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Is J Sainsbury plc A Super Income Stock?

As all Foolish investors know, all good things must come to an end.

Indeed, this was the case for J Sainsbury (LSE: SBRY) (NASDAQOTH: JSAIY.US) as it recently reported its first decline in like-for-like sales for over nine years. Like-for-like sales for the ten weeks to March 15 were down by 3.1% excluding fuel, which highlights just how challenging the UK supermarket sector is at the moment.

Shares fell on the news and are now down by 15% for the year. However, does this fall now make them more attractive as an income play? Is Sainsbury’s a super income stock?

A Great Yield

With a yield of 5.6%, Sainsbury’s certainly offers a great income at current price levels. That not only beats the FTSE 100 yield of 3.5%, but is also well-ahead of inflation and easily above the best rates offered by a typical high street bank account.

sainsbury'sFurthermore, Sainsbury’s adopts a relatively conservative policy when it comes to deciding the proportion of earnings that are to be paid out as a dividend. For instance, in the 2014 financial year, Sainsbury’s is expected to have paid out around 55% of net income as a dividend. This seems to be rather conservative and, with capital expenditure levels set to be lower in future years (as the company reduces its expansion into vast, out-of-town shopping centres), Sainsbury’s could afford to pay out a higher proportion of net profit as a dividend.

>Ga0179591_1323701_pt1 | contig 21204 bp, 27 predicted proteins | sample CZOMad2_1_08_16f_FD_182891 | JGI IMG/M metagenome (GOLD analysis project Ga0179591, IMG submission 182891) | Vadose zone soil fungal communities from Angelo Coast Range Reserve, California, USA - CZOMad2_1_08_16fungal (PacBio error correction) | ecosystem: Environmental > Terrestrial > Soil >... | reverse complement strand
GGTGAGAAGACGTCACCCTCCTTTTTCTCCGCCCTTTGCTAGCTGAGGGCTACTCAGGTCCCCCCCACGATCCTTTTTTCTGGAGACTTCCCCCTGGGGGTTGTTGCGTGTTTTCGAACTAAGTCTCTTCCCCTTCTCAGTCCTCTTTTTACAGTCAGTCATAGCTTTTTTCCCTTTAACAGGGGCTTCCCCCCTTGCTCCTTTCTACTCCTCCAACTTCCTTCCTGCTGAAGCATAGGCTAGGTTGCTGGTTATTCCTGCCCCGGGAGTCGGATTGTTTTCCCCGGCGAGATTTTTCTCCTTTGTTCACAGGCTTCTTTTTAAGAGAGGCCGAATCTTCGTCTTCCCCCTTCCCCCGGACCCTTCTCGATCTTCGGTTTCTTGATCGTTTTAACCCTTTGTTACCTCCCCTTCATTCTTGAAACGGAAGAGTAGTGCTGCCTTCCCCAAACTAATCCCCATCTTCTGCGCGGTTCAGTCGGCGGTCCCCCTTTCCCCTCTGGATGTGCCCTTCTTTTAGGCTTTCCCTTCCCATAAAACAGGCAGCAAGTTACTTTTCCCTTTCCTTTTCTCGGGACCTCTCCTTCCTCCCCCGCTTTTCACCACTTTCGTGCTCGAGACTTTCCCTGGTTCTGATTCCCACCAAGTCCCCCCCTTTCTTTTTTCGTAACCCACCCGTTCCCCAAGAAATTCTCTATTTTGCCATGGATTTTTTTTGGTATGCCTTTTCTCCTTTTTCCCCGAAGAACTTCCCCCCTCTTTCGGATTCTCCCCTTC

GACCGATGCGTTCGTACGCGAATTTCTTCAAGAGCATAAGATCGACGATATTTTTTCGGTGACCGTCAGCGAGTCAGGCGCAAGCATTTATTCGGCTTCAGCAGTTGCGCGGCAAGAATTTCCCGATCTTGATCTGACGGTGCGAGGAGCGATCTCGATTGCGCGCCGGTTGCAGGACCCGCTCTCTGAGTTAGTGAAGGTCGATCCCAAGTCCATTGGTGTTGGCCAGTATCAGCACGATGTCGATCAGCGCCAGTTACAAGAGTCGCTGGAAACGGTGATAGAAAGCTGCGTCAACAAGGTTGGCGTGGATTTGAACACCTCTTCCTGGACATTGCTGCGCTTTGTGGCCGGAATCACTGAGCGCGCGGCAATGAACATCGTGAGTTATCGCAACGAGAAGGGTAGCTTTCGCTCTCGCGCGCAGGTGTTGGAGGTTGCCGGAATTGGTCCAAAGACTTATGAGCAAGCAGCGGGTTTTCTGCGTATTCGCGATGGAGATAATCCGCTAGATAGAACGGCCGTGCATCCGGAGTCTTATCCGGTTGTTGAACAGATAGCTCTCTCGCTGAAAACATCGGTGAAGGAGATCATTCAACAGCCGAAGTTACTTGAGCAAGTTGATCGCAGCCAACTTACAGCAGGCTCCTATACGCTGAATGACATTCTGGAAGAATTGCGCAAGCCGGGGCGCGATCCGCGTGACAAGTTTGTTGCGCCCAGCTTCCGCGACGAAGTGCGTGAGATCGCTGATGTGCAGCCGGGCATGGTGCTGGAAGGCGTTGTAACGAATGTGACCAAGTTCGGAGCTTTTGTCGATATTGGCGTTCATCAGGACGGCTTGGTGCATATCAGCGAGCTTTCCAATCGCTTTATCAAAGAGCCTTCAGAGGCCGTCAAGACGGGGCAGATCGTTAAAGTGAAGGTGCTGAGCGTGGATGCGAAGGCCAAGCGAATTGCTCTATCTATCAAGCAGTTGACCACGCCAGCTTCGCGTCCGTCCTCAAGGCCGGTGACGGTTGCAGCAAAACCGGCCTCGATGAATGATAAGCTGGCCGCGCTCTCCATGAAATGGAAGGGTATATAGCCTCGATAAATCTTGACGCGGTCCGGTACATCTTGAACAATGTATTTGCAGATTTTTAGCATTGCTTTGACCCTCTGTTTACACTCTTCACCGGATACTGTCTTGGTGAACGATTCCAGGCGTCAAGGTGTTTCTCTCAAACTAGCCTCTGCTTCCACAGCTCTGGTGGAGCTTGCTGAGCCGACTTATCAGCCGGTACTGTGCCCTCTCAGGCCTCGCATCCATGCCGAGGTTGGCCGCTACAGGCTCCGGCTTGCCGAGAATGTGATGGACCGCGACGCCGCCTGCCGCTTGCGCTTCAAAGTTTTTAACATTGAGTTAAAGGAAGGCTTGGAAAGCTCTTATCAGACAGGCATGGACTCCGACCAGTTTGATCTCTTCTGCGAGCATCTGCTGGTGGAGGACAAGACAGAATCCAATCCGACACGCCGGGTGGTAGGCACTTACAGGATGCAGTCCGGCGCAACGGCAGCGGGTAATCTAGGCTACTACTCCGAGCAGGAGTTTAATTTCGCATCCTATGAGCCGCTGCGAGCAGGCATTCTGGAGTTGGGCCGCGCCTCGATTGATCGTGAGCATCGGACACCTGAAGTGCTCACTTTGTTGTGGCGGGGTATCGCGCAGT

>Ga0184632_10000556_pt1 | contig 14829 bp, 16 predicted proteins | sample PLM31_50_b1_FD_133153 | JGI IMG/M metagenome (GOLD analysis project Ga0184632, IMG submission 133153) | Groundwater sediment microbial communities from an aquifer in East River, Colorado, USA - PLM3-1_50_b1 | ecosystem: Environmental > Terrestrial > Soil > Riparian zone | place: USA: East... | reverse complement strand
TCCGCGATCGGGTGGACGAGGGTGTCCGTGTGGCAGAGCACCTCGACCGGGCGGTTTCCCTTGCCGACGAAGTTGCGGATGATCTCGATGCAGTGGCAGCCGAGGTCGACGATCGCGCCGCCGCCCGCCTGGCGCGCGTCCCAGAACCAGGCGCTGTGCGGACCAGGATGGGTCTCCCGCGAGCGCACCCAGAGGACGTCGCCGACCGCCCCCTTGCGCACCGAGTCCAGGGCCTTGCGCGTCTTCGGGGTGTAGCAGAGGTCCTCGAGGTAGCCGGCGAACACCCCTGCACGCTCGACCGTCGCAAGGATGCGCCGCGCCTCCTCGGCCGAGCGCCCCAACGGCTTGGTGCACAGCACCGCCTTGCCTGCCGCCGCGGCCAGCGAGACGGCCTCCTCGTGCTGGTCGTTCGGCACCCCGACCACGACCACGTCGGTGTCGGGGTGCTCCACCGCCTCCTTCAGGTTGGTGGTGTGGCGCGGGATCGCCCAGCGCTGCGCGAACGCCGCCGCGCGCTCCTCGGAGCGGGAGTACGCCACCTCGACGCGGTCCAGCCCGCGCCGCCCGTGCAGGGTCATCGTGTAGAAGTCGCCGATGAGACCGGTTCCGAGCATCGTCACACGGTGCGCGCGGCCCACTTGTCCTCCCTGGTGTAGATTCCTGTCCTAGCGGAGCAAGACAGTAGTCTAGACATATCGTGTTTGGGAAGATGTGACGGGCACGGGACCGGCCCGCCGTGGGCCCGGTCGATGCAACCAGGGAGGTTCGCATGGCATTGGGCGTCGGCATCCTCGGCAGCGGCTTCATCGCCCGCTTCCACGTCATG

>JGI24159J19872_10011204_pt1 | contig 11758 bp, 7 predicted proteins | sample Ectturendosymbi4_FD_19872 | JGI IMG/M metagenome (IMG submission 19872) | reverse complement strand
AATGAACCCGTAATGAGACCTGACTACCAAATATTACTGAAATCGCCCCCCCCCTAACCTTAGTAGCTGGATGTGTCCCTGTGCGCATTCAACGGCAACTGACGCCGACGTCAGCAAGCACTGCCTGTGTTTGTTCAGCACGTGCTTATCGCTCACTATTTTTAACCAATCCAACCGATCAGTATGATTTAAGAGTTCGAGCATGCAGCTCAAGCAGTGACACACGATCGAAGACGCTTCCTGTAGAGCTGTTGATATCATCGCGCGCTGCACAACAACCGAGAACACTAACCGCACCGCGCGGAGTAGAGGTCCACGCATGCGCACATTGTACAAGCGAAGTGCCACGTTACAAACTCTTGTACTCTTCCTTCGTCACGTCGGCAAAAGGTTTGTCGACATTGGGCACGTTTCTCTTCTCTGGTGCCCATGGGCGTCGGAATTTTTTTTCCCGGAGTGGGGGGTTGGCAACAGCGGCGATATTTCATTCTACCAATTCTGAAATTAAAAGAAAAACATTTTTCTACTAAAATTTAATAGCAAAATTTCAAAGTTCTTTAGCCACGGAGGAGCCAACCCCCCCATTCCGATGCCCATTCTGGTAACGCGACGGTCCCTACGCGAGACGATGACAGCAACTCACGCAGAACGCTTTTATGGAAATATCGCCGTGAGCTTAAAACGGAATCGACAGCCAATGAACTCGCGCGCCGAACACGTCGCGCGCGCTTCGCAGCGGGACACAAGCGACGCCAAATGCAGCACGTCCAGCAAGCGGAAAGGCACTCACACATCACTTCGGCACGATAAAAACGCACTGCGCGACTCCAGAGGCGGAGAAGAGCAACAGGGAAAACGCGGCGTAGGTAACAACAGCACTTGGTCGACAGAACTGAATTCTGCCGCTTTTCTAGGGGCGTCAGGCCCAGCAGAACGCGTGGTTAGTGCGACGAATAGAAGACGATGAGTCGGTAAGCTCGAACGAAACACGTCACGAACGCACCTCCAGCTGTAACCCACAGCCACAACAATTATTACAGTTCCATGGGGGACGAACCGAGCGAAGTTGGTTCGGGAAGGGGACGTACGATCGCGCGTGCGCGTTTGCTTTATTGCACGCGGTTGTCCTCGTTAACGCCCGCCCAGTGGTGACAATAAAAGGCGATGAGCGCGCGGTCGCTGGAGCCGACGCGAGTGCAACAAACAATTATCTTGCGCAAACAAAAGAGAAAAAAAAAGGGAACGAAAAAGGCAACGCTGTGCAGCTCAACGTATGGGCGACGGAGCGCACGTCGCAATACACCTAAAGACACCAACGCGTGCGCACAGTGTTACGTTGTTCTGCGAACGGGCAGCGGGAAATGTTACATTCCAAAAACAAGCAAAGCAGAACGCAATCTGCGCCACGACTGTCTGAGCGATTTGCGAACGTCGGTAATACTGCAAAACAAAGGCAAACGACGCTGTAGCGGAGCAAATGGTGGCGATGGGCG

For instance, a dividend payout ratio of two-thirds could be the optimum level and would mean sufficient reinvestment in the business as well as an even higher yield for shareholders.

A Lack Of Growth?

Where Sainsbury’s disappoints is with regards to its dividend growth forecasts. For example, dividends per share are expected to fall by just over 2% in 2015, before increasing by 3.5% in 2016. This means that, while the company’s current yield is very impressive, it is forecast to remain at current levels (assuming a flat share price), which equates to a fall in real terms (when inflation is taken into account) over the next two years.

Looking Ahead

Trading on a price to earnings (P/E) ratio of just 9.7, Sainsbury’s is cheap — especially when compared to the FTSE 100’s P/E of around 13.5. Although dividends are expected to grow only marginally over the next two years, there is scope for an increased proportion of earnings to be paid out as a dividend. This, coupled with a great yield of 5.6%, means that Sainsbury’s is still a super income stock.

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Peter owns shares in J Sainsbury.